Driven on unrelentlessly not to be beaten down by failure, this is one man’s extraordinary true-life story, which highlights the ever-present need to find your way in the world. Across the diverse life adventures over a seventy-year period, a picture is painted of a life that has led from neglect to success and from abuse to knowledge. This book will inspire those who read it to do better.
That 1976 summer was¬¬¬ proving to be a really hot one; it’s on record as being one of the driest summers we’ve had; which is interesting because we had never heard of ‘climate change’ in 1976, it was just a great summer. If you thought about it; you could just imagine yourself jumping in to the river off a boat deck, splashing about in the water, creating waves, wild swim¬¬¬ming, the whole scene seemed to beckon ever harder with each longing thought you gave it.
This cabin cruiser was no Queen Mary, what did you expect for £50 in 1976? She was made of wood; marine ply, to be exact, you could be forgiven for being apprehensive about stepping aboard her, after all, wood was the customary material used to build boats for years. However, this particular craft may have been one of Noah’s castoffs; except that he probably didn’t have access to what looked like white emulsion paint. The whole boat had been liberally coated in it, you could see that someone had done a real job of freshening her up with a very clumsy hand and brush; even the windows had not been spared a daub or two of paint.
Our son Trevor; who was eleven years old at the time, couldn’t contain his excitement at the thought of this adventure. On to the boat he jumped right behind Nigel, the owner, a scruffy guy with long greasy brown hair, who was either a really good salesman or very proud of his vessel. He certainly had the gift of the gab. My wife Frances and I gave each other a sidelong look of disappointment at the sight of this shipwreck. My heart sank; like this boat probably would. I remember thinking, ‘what a mess; well… one man’s meat is another man’s poison’. Still; we both tried to keep an open mind.
There were indeed four bunks, which, amazingly, all seemed to be dry, there was a galley area with a gas cooker and sink. Nigel told us that you call the kitchen area ‘The Galley’ on a boat. There was a cassette toilet that smelt and looked a bit like an old-fashioned sewerage farm with a small sink for washing beside it. The mirror above the sink was interesting in that you couldn’t actually see your reflection in it properly for grime. I turned around and looked to make sure Nigel wasn’t watching me as I quickly drew a smiley face on the mirror’s dirty surface. I’m lucky in that I have a fairly good memory for faces; especially mine! The thing is, if you wanted to clean yourself up, comb your hair, shave or make yourself look pretty; you were going to need a good memory for faces with this mirror. The shipwreck did have a nice sitting area at the back, or stern if I’m to be correct with an outboard motor that had its own removable fuel tank, I noticed that Nigel didn’t offer to start the engine; he just pointed it out, saying that it was a good runner. But no matter, as this trip looked like it had been a waste of time anyway.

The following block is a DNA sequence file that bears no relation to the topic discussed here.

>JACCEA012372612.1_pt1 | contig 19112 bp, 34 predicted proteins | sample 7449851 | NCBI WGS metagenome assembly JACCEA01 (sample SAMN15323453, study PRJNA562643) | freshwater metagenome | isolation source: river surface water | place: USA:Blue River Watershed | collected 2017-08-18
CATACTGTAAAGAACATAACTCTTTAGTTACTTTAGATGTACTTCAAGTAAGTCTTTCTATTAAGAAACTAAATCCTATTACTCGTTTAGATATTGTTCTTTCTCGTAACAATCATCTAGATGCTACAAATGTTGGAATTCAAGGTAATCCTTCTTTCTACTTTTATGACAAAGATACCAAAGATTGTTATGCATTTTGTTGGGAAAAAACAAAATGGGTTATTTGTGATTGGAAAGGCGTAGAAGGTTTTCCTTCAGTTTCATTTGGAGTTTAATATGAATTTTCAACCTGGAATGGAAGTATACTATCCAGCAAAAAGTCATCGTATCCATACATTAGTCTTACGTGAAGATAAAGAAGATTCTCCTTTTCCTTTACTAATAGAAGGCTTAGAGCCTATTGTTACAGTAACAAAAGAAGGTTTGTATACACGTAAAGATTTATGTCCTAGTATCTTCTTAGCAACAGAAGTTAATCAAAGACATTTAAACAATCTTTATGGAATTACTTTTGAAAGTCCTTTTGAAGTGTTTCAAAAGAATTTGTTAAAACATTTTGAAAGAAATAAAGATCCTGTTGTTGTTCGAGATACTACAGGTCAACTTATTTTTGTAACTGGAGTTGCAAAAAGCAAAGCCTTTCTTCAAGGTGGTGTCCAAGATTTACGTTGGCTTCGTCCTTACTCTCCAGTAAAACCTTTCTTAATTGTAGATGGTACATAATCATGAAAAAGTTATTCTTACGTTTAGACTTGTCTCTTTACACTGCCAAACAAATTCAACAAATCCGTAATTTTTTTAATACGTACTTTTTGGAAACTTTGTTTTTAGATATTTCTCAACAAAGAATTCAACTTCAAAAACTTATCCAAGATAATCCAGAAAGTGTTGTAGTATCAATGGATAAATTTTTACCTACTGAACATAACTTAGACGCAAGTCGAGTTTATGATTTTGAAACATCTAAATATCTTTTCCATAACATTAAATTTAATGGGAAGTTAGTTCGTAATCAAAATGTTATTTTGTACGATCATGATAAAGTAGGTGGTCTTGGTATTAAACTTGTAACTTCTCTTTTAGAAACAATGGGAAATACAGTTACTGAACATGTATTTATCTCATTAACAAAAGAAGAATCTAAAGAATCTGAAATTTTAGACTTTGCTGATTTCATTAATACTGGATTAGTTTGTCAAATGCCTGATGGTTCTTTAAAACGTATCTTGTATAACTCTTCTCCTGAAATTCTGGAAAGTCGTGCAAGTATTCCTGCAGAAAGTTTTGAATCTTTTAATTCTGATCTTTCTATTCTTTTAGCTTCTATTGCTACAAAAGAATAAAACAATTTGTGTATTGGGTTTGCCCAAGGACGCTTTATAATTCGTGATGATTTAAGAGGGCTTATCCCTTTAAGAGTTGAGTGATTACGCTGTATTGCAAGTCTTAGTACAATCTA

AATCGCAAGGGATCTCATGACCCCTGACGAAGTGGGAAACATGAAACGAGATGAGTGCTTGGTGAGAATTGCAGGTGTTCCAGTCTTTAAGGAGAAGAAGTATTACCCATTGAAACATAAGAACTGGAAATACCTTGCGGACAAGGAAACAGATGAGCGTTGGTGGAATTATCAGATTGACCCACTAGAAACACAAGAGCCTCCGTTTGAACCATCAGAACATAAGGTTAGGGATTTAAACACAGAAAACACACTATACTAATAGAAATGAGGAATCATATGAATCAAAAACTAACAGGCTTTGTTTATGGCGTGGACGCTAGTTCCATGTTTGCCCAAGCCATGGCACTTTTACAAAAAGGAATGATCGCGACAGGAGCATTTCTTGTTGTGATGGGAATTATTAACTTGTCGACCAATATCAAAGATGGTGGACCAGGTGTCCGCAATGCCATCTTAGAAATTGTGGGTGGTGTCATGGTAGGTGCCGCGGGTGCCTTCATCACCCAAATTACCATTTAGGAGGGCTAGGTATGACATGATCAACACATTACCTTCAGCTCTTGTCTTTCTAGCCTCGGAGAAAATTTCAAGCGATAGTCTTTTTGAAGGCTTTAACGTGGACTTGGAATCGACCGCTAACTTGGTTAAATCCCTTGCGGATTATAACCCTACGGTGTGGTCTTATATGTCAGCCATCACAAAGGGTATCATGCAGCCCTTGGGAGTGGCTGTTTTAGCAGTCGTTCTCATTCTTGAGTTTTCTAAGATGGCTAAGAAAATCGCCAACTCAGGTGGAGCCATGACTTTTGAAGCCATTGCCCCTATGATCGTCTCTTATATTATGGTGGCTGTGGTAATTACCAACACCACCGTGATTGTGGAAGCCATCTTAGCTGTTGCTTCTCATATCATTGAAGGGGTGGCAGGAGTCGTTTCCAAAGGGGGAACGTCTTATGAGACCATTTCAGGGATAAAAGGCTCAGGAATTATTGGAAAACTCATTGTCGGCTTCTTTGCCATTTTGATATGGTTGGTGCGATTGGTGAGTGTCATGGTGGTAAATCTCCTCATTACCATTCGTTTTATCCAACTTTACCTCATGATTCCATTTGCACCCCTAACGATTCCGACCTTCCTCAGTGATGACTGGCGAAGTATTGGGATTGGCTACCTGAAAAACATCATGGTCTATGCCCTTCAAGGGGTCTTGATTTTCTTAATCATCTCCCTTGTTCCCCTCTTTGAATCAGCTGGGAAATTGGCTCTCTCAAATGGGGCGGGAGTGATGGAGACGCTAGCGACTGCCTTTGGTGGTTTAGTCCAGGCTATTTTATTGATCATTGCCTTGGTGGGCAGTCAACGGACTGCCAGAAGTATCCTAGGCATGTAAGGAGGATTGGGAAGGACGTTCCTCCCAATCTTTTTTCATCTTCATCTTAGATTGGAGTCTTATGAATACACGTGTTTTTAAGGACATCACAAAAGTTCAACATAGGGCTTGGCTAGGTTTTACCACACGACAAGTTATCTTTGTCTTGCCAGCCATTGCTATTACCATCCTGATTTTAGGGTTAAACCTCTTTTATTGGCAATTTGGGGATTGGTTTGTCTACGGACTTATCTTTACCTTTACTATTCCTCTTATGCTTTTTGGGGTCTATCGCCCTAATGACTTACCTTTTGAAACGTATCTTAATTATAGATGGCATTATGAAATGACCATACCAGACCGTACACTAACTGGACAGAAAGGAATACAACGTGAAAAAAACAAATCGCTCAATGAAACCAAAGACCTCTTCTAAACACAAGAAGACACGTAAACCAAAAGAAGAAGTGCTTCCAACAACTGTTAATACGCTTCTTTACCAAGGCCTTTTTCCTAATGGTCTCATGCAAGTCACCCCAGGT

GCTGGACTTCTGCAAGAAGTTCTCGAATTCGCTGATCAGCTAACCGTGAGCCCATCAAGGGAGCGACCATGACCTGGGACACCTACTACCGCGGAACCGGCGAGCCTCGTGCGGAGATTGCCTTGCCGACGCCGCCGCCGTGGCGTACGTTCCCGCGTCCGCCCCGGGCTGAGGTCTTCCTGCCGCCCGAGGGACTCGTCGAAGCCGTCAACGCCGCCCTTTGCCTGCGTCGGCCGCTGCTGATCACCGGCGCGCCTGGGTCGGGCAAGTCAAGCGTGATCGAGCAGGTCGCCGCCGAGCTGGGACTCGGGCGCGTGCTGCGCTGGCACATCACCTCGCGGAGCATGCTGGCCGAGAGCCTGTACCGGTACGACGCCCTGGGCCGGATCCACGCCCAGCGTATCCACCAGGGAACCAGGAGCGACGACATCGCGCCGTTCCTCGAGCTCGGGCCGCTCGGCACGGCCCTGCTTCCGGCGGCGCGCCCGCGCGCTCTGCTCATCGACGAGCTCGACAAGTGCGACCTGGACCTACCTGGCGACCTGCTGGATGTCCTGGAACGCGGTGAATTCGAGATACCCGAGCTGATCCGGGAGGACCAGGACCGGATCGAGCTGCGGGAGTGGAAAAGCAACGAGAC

We climbed off the boat, although I had to practically drag Trevor off, as he already thought he owned it and was involved with cruising down the Caribbean, so he had a reluctance to end his adventure; Paula had not dared to come aboard, she remained on dry land pretending to be disinterested as she stroked someone’s golden Labrador that had wandered over inquiringly from another boat.
I told Nigel that we would like to look around, as there were other boats for sale in the marina.
Well, after looking over a few of those boats and hearing the amazing sums of money their owners were hoping to sell them for; it has to be said that Willie – that is what the shipwreck was called – started to look like a good proposition; after all, beggars can’t be choosers, she was still afloat, she had an engine and was dry-ish inside; we could hopefully make something of her.
Back to see Nigel we went, then after a bit of haggling for the boat and for the mooring which was rented, we were shortly the proud owners of Willie our very own cabin cruiser.
Every Sunday for the rest of that long hot summer would find us doing what must have been the equivalent of an hours training in a gym; just pulling the cord trying to start that outboard motor. Messing about on the river usually had to wait a while! Some days though, things would be messier than others.
There was that time when our daughter, Paula; who was a year older than Trevor; got a little too boisterous in the stern section and nearly fell overboard. Yes, she could swim but we were cruising along with the outboard motor running at the time and she went over the stern right beside it. As I watched her loose her balance, I had visions of my daughter being chewed up by the engine propeller. Don’t ask me how, but I turned around from steering the boat and caught her in mid-air before she even hit the water and hauled her back into the boat. It was one of those moments of magic. I have no idea what happened, or how I managed it, just like when you knock something off a shelf by accident, then react so fast, that with no effort at all, you actually catch it before it hits the floor and breaks, I expect you will have done that yourself.